Arguably, you could say that video games are a 'visual medium', and that the graphics in video games are meant to affect viewers in the same way as (this is a stretch) a van gogh. However, to this I would argue that there is more to art than detail. What makes visual art unique is that every artist has a specific style in which they paint that offers a unique perspective of our environment. And while you could argue that cell-shaded video games, and games like okami reflect that quality, you can't say that each developer has a specific artistic technique, or even artistic intentions, when they design their models. For the most part, video game design usually ends up being a competition for who can create the most realistic world.

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I don't think there has ever been a game made that really deserves to be labeled as art, by virtue of the fact that video games are more commercial than literature, painting, sculpture, and even film. Because they are a for-profit product, video games are meant to cater more towards their audience than a specific artistic vision. Video game developers invest millions of dollars into producing their product. They're not going to take chances with an avant-garde art project. The same thing is happening in hollywood right now. The fact that the medium is catered towards the viewer also limits the artist's vision to a story that the customer would actually want to interact with. Imagine playing the novel crime and punishment. It would suck.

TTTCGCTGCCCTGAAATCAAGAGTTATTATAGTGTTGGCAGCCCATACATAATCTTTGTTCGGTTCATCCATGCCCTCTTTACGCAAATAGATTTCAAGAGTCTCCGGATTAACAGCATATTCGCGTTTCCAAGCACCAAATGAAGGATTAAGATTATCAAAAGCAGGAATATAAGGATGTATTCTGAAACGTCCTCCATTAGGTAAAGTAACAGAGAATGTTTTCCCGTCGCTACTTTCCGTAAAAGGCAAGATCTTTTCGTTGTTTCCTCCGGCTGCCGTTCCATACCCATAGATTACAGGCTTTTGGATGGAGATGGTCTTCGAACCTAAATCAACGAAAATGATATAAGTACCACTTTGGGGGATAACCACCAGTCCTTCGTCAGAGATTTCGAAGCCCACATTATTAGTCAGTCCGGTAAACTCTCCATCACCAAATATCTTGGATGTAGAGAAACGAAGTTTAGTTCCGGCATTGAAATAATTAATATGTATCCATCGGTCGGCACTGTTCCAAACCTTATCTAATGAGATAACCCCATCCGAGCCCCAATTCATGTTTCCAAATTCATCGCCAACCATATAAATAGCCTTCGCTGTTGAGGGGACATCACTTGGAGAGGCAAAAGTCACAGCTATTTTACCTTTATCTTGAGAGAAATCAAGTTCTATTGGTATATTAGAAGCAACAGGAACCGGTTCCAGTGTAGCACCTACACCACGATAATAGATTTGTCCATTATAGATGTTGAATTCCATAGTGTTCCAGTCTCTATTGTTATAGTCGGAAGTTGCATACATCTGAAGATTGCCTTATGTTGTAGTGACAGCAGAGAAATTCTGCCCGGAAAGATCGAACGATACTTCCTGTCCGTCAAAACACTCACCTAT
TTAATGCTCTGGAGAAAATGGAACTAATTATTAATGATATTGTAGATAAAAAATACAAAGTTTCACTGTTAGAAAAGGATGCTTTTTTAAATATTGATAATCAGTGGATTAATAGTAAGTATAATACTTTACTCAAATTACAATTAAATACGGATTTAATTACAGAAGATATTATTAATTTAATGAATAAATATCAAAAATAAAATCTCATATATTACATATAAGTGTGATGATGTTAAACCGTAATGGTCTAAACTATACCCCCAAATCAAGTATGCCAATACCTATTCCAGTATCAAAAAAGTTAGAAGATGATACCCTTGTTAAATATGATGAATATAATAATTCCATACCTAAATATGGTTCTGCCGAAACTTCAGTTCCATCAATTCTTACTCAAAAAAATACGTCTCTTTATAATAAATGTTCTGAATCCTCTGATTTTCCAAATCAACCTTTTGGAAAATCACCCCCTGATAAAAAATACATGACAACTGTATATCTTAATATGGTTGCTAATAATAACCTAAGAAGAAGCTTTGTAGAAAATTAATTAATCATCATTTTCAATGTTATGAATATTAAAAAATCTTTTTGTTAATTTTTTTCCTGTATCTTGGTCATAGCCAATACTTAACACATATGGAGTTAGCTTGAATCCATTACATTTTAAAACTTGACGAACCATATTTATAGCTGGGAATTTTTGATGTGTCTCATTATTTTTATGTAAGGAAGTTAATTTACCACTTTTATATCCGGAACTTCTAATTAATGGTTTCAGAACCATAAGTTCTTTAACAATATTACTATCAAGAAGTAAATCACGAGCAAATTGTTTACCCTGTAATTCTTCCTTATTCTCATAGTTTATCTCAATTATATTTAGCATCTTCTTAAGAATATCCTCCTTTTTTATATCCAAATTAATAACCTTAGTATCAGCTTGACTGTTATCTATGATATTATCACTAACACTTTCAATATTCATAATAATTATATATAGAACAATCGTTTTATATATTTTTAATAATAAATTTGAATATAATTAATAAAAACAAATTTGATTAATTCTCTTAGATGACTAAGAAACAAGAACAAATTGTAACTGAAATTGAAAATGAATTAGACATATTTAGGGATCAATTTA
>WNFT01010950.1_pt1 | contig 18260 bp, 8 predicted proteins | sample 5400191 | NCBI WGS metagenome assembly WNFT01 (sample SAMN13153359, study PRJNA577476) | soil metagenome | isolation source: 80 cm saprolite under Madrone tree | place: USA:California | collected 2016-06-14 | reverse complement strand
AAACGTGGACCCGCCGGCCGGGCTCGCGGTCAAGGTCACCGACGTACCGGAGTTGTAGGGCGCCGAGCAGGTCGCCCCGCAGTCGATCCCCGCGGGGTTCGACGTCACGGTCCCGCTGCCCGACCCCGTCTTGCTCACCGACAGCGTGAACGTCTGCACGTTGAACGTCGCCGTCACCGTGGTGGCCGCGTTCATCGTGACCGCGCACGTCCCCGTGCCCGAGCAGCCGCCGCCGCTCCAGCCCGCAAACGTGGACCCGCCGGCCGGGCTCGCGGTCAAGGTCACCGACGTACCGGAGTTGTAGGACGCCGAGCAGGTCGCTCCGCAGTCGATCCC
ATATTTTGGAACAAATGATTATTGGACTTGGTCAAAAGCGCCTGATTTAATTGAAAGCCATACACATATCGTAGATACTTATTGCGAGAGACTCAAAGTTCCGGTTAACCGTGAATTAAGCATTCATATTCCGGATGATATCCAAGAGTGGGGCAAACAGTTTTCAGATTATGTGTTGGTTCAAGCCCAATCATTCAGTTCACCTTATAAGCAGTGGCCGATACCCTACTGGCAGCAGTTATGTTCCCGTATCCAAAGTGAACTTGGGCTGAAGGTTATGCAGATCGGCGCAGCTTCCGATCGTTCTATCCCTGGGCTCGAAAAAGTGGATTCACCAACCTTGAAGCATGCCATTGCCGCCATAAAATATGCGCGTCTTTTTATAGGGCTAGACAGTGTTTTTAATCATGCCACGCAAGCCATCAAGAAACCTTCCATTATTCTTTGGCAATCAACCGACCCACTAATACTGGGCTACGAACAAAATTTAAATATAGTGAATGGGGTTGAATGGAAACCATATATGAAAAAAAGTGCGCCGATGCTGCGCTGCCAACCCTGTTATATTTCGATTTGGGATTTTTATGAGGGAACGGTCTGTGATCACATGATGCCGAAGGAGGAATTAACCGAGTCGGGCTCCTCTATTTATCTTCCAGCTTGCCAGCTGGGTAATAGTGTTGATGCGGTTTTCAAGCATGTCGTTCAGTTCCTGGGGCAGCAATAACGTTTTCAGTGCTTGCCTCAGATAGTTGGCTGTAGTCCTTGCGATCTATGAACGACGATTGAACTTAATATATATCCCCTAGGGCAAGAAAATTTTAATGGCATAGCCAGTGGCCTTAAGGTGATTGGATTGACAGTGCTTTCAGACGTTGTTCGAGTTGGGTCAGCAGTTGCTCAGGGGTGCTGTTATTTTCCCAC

Arguably, you could say that video games are a 'visual medium', and that the graphics in video games are meant to affect viewers in the same way as (this is a stretch) a van gogh. However, to this I would argue that there is more to art than detail. What makes visual art unique is that every artist has a specific style in which they paint that offers a unique perspective of our environment. And while you could argue that cell-shaded video games, and games like okami reflect that quality, you can't say that each developer has a specific artistic technique, or even artistic intentions, when they design their models. For the most part, video game design usually ends up being a competition for who can create the most realistic world. To me, that's not really art.